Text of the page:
People migrate to the desert Southwest this time of year to escape winter, vacation in a locale with abundant sunshine, or just get spiritually enriched by the raw beauty of a place where barren and desolate can seem so enchanting. Former Central Catholic star Dane Sanzenbacher is in Arizona's largest city on business, and as he learned earlier this week, sometimes just getting here can be an ordeal.
PHOENIX - People migrate to the desert Southwest this time of year to escape winter, vacation in a locale with abundant sunshine, or just get spiritually enriched by the raw beauty of a place where barren and desolate can seem so enchanting.
Former Central Catholic star Dane Sanzenbacher is in Arizona's largest city on business, and as he learned earlier this week, sometimes just getting here can be an ordeal.
The Ohio State wide receiver's trip to the site of Monday's
Fiesta Bowl matchup with No. 3 Texas sounded like it was part of a sequel to the film comedy Airplane, with bits of the Planes, Trains & Automobiles flick thrown in here and there.
"I think there's an easier way to get here," Sanzenbacher said yesterday after describing his sojourn that first took him more than 300 miles in the opposite direction, and ended up costing him and three of his Buckeyes teammates a day of preparation.
After their Christmas break, the Ohio State players were permitted to make their way to Phoenix on their own, and Sanzenbacher joined running back Brandon Saine, receiver Ben Kacsandi and defensive back Zach Domicone in Columbus on Monday to catch a US Airways flight destined for our nation's capital.
Once in D.C., the four Buckeyes would connect with a flight to Arizona and arrive here at about the same time as the coaching staff and the rest of the players.
Surely, that seemed simple enough. No, and as Leslie Nielsen reminded us repeatedly in Airplane, don't call anyone Shirley.
"There was a 'check engine' light on or something, so our flight out of Columbus was delayed, and by the time we got to D.C., we missed the connection," Sanzenbacher said. "The really bad news came when we learned that the next US Airways flight out to Phoenix would not be until 5 p.m. the next day."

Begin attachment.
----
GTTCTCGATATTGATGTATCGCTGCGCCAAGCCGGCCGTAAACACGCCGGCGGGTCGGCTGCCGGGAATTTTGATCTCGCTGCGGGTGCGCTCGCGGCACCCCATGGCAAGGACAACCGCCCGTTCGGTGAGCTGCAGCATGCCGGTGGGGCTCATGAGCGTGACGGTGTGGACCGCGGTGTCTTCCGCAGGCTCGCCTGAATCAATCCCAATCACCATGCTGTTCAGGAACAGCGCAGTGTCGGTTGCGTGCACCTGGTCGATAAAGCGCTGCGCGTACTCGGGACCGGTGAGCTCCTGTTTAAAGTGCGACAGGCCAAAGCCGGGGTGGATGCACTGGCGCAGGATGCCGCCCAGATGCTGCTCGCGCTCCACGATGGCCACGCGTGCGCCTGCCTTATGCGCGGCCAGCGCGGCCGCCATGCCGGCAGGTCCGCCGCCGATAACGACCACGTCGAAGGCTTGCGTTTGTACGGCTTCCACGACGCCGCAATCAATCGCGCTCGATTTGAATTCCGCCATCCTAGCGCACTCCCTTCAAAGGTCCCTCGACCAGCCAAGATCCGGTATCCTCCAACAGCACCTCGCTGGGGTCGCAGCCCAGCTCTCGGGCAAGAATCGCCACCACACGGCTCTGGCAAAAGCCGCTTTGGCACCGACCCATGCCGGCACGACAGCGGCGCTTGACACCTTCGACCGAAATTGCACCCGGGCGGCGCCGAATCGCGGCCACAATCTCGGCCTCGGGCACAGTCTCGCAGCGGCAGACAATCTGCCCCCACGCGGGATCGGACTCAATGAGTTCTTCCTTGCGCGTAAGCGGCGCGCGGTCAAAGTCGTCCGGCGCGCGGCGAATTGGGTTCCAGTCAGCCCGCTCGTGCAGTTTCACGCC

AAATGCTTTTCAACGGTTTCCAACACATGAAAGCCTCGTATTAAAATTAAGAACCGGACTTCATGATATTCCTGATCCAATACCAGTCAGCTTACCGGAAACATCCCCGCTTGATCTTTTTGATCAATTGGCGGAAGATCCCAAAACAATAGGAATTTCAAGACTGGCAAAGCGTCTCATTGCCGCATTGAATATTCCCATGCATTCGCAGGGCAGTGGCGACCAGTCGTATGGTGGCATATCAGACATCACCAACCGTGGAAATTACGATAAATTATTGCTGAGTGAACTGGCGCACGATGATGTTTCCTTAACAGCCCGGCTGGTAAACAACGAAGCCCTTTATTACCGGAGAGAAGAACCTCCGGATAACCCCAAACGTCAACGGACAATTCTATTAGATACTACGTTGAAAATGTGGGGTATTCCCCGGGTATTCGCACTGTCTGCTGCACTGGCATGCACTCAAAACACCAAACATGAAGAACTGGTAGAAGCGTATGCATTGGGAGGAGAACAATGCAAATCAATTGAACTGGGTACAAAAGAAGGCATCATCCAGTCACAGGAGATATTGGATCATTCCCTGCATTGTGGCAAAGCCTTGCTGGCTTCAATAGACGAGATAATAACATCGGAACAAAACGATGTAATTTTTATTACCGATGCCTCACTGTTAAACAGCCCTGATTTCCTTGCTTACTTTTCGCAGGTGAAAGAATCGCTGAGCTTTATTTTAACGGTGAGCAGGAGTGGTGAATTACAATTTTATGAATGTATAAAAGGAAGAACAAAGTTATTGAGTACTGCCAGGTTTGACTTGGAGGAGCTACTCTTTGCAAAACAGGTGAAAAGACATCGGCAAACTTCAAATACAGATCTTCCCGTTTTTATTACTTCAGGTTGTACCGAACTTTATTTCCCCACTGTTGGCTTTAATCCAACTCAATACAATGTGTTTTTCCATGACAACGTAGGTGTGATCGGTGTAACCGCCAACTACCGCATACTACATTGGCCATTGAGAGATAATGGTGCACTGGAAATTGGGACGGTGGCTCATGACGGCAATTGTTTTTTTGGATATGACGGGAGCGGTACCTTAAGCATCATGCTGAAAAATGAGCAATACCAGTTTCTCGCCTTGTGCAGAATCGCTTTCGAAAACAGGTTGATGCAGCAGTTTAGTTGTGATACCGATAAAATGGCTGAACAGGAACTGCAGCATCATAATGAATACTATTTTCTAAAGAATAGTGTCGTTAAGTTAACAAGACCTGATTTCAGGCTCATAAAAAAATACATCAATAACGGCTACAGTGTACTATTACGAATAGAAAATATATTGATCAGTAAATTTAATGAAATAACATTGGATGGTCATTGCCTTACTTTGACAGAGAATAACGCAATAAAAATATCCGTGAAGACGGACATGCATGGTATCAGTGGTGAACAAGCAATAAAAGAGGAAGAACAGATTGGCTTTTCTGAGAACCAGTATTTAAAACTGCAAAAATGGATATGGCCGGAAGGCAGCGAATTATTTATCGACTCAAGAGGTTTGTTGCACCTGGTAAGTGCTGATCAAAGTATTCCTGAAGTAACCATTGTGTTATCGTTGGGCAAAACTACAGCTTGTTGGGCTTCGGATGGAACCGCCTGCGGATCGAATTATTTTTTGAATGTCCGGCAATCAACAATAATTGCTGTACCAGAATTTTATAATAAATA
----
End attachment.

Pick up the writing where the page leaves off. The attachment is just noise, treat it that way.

The group took a cab to Baltimore with hopes of catching a flight to Arizona there, but after they got caught in a snarl of holiday traffic and further delayed, those options evaporated. They spent the night in a hotel and squeezed onto a west-bound flight the next morning, arriving here just in time to catch a portion of the Buckeyes' second practice in Arizona.
"It was a hassle, but we made it, and that's the important thing," the OSU sophomore said. "If the check engine light is on, I guess I'd rather be a little bit late. I don't travel that much, and when I do it is usually on team charters and everything goes pretty much according to plan. But this is one trip I'll remember. I think I'll fly direct the next time."
Once here, Sanzenbacher said he and the rest of the Ohio State team settled quickly into the pre-bowl routine of practice, meetings and film sessions, and satisfying their bowl obligations, including some semi-formal evening dinners.
"The trouble getting here hasn't really been a distraction or anything. You just deal with it and then get to work," Sanzenbacher said. "This is my second bowl trip, so I know a lot more about what to expect and what is expected of us. Always in the first year you are going to have little uncertainties, and you're just trying to take everything in and understand it all."
Despite missing the better part of two games due to injury, Sanzenbacher had 21 receptions for 272 yards and a touchdown for Ohio State this season, tying him with junior Brian Hartline for second-most on the team.
"Dane was an important part of this offense," Ohio State senior receiver Brian Robiskie said. "To make any passing attack work, you need a number of guys you can depend on to run good routes and catch the ball in traffic, and I think he's showed he has the ability to do both of those very well. We need everybody performing at a high level in a game against an opponent like Texas, and I'm sure Dane will be ready."
Sanzenbacher said he has seen enough film of Texas to know the Longhorns will make a formidable opponent.
"They are going to hit you, and they seem to be pretty disciplined in what they are doing," he said. "I am sure that is a big part of what got them where they are."
He said the prospect of facing Texas, a program with a history and tradition as rich and storied as that of the Buckeyes, is very appealing.
"I'm very excited about playing Texas because I was not here for the two times we've played them over the last three or four years, and I think it's one of those games that, even if you don't follow college football, you understand that this is a big game because it's Ohio State and Texas," he said.
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